The Intragastric Balloon (the BIB® System) is a weight loss or 'bariatric' procedure which can help patients who are significantly obese*.
The major issue with obesity, from a medical perspective, is its association with a range of serious metabolic conditions, including...
Therefore, it is highly recommended that people who are overweight or obese reduce weight to minimise their risk of developing any of these conditions (or making them worse if they already have these conditions).
The BIB® System is a non-surgical, non-pharmaceutical aid in the treatment of obesity. In conjunction with a supervised diet and behavior modification program, it can help you achieve the health and aesthetic benefits associated with weight loss.
The BIB® System consists of a soft, expandable balloon, the placement tube and a filling system so a surgeon can orally insert the weight loss aid.
Once inserted in the stomach, the empty balloon is filled with sterile saline. When full, the balloon is too large to pass into the bowel and will now float freely in the stomach.
The BIB® System is designed to make compliance with a supervised diet and behavior modification program easier. The balloon partially fills the stomach and patients report that they have a feeling of fullness.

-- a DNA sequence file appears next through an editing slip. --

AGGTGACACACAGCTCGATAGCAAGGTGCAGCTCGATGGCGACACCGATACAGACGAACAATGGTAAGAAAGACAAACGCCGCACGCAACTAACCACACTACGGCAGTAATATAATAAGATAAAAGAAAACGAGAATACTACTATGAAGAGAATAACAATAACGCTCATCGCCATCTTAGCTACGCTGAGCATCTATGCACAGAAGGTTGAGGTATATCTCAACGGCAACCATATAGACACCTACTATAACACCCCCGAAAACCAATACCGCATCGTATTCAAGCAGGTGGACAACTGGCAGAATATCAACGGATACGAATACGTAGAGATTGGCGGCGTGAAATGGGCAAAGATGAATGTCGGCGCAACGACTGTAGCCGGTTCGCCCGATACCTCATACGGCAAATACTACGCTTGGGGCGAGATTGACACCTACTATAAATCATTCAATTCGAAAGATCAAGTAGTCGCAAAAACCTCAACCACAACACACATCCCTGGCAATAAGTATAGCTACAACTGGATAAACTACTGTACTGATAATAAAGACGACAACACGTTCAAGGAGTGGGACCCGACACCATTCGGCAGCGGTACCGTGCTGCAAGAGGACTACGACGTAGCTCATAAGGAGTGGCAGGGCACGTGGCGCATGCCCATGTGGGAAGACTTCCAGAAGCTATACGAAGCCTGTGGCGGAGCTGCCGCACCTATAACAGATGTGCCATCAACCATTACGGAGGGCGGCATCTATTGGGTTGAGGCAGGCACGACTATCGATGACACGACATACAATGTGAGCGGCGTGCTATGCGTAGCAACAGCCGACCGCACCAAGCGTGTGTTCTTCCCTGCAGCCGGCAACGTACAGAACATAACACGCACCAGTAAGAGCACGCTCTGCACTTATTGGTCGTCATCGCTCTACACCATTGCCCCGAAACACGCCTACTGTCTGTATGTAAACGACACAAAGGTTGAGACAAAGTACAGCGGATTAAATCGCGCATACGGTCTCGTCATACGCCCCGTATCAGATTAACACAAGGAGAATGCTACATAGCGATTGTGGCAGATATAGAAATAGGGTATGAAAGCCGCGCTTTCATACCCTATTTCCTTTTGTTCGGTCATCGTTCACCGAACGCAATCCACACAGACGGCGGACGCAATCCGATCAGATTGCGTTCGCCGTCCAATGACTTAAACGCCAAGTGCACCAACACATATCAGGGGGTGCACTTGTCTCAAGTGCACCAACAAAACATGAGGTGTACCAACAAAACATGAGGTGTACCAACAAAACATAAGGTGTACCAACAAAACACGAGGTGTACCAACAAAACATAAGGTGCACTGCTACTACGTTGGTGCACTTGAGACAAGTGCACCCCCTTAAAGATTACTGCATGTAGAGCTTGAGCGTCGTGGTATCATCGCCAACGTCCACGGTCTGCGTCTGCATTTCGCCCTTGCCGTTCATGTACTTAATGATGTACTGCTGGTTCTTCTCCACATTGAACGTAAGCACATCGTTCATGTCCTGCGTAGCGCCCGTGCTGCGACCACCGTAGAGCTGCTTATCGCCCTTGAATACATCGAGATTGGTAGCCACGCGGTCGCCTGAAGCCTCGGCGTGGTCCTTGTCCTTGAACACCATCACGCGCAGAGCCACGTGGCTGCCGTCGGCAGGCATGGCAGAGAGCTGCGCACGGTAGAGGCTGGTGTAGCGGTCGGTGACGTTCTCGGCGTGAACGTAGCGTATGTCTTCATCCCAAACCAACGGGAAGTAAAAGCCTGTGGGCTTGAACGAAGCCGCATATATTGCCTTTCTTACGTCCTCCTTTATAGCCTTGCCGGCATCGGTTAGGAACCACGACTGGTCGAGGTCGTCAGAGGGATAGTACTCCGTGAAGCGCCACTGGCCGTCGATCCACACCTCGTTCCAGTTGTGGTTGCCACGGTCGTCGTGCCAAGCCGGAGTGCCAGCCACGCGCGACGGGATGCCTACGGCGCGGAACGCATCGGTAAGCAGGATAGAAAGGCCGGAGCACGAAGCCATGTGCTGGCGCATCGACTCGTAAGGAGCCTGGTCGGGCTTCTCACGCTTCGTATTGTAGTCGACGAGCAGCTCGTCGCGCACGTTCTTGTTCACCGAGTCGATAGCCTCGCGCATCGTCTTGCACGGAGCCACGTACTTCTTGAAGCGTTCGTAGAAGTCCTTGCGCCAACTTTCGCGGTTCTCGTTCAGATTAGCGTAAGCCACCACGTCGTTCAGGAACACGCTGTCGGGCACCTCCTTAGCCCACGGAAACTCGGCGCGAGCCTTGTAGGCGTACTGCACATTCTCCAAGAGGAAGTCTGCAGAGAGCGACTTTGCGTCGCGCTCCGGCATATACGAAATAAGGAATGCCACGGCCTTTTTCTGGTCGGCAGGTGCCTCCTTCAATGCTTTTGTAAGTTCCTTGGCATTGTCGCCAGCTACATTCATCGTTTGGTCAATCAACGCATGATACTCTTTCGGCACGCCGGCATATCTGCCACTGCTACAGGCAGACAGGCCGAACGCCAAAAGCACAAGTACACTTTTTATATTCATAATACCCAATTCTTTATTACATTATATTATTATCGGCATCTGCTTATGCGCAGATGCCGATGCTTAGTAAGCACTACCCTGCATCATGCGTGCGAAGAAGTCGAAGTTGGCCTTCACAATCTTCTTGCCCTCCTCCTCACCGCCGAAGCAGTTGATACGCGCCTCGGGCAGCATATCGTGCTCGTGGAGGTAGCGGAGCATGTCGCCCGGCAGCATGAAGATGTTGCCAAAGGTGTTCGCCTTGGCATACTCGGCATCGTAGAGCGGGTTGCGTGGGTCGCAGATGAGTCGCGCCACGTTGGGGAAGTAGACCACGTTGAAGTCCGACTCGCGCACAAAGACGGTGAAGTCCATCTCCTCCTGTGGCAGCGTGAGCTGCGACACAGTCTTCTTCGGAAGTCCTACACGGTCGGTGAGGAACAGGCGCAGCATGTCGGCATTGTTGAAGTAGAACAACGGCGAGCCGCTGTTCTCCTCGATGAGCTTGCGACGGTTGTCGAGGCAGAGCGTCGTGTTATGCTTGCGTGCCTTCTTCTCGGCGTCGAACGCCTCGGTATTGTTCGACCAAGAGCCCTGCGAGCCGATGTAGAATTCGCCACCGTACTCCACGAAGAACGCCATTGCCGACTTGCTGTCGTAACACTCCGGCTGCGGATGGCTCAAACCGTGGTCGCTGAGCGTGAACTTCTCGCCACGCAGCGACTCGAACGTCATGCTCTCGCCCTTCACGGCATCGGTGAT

The balloon currently can be used for six months. Longer periods of use are not recommended. Over time the acidic content of the stomach will weaken the balloon material and cause the balloon to deflate. Should your surgeon recommend use of the balloon for longer than six months, it is necessary that the balloon be replaced with a new one when the six-month interval has been met.
While you are using the balloon, your surgeon may prescribe a course of oral medication to reduce your stomach acid (this may reduce the possibility of stomach irritation and damage to the balloon).
It is important to understand that the BIB® System is an aid to weight loss and must be used in conjunction with a prescribed diet and behavior modification program. Therefore, the amount of weight you lose will depend on how closely you follow your diet. How long you maintain weight loss will depend on how completely you adopt long-term lifestyle changes involving eating behavior and exercise.
Because the balloon in the stomach creates a feeling of fullness, it acts as an aid to weight reduction and may help you to adhere to a prescribed diet. You will have a much greater chance of maintaining your weight loss after balloon removal if you maintain and improve the diet and behavior changes you made while using the balloon.
The BIB® System is designed to assist with weight loss in people who are at least 40% above their ideal weight (as defined by the Metropolitan Life Insurance 1983 Weight and Frame tables), and who have failed to obtain prolonged weight loss with other weight control programs.
The BIB® System may be particularly useful for people considered too overweight or at increased risk for vital surgery. The use of the BIB® System to successfully reduce weight prior to surgery may help reduce the risks associated with surgical procedures on overweight patients.
Before the procedure you should...
Please inform Dr Watson or his team of any medications you are currently taking and they will be able to advise you how to proceed.